GED Earth Science

Renewable vs. Nonrenewable Natural Resources

Renewable vs. Nonrenewable Natural Resources

Part of the GED Science test is Earth Science. To learn more about this topic, one of the concepts you need to learn is renewable and non-renewable natural resources.

There are things that people use every day that they thought would be there forever. That is why some people abuse and waste these resources on useless things. An example for this is fossil fuel where gasoline and diesel are derived.  According to some estimates, by 2025 all of the current fossil fuel reserves are going to be drained. That is bad news if you own a car since, without fossil fuels, there won’t be gasoline or diesel to run it.

Fossil fuel is called a non-renewable resource. As the name implies, non-renewable resources are finite, meaning we could run out of them in the future. On the other hand, resources like water are renewable because it is constantly being recycled.

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Non-Renewable Resource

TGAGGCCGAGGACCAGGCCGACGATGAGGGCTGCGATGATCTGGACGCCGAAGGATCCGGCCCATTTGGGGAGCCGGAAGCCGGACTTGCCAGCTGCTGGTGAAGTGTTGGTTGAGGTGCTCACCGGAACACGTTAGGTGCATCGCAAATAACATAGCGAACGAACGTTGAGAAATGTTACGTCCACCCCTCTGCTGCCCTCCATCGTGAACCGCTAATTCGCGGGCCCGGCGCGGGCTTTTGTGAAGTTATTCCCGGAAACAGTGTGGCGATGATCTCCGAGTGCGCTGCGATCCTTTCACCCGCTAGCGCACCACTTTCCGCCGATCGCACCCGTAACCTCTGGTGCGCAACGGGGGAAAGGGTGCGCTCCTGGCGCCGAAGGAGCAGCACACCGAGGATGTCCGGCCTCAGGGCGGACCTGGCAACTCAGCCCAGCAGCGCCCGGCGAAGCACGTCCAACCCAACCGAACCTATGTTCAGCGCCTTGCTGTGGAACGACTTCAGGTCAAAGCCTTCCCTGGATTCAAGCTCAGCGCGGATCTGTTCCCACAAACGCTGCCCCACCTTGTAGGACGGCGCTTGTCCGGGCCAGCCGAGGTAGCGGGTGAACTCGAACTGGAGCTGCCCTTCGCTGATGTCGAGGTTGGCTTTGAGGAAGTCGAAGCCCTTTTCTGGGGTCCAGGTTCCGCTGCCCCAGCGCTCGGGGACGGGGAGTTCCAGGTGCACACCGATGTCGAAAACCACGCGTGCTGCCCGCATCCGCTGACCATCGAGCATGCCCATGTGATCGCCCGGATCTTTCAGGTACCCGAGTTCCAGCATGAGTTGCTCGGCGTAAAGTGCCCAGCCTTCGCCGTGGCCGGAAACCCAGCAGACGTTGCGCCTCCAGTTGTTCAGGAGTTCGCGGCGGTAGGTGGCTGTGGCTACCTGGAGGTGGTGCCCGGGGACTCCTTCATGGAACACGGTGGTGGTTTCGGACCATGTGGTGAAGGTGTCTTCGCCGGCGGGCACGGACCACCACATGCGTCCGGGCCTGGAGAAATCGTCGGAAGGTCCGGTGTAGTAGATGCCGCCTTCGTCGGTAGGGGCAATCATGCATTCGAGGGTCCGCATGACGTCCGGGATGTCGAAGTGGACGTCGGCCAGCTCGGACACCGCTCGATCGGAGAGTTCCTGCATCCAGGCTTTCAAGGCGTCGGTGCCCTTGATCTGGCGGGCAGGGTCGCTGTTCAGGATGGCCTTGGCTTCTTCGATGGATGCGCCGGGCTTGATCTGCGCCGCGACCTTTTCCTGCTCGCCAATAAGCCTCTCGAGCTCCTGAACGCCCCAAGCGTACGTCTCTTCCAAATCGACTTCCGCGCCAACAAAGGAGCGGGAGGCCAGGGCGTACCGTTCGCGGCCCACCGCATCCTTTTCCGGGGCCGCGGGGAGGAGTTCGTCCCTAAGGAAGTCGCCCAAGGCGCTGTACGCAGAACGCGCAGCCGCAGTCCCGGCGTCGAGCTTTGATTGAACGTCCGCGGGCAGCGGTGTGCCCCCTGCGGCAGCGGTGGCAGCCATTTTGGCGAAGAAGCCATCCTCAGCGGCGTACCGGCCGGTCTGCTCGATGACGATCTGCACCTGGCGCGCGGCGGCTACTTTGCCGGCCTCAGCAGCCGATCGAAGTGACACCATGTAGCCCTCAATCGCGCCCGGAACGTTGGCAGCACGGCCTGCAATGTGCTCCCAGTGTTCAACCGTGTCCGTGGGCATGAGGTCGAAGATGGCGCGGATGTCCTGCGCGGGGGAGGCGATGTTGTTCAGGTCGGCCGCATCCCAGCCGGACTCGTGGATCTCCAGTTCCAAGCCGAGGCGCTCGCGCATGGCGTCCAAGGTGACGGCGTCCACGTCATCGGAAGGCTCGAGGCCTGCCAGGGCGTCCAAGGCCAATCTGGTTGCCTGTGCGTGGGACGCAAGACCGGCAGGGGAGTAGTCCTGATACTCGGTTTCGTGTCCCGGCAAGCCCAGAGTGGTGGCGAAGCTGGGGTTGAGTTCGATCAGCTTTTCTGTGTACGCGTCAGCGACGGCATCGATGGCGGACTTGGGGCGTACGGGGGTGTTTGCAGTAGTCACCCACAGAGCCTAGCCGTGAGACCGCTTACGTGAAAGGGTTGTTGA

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The earth provides its inhabitants with lots of gifts that we can use to advance our civilization and keep us alive.  Fossil fuels are only one of those gifts – it gives humans a source of energy in the form of gasoline and diesel. But it does not last forever because it takes earth millions of years to create fossil fuels from bones of dinosaurs and other ancient animals, but we already used up almost all of it in just 200 years.

Other resources that earth made for thousands, even millions, of years are the different metals we use for development like iron, copper, zinc, nickel, and others. Because we used them faster than they can be made, they are sure to be all used up at one point. That is why they are called non-renewable.

What you have to remember to determine if something is non-renewable is that these things take thousands and millions of years to make. If earth can run out of something, then that something is a non-renewable resource.

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Renewable Resource

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Renewable resources are resources that are constantly being reproduced naturally. A tree, for example, can be cut to make homes, but another tree grows to replace the one that has been cut. A cow can be killed for food, but new cows can be raised to replace that one that’s been turned into jerky or steak. Anything that can grow from the earth is natural resources.  Plants, animals, fishes are all renewable natural resources.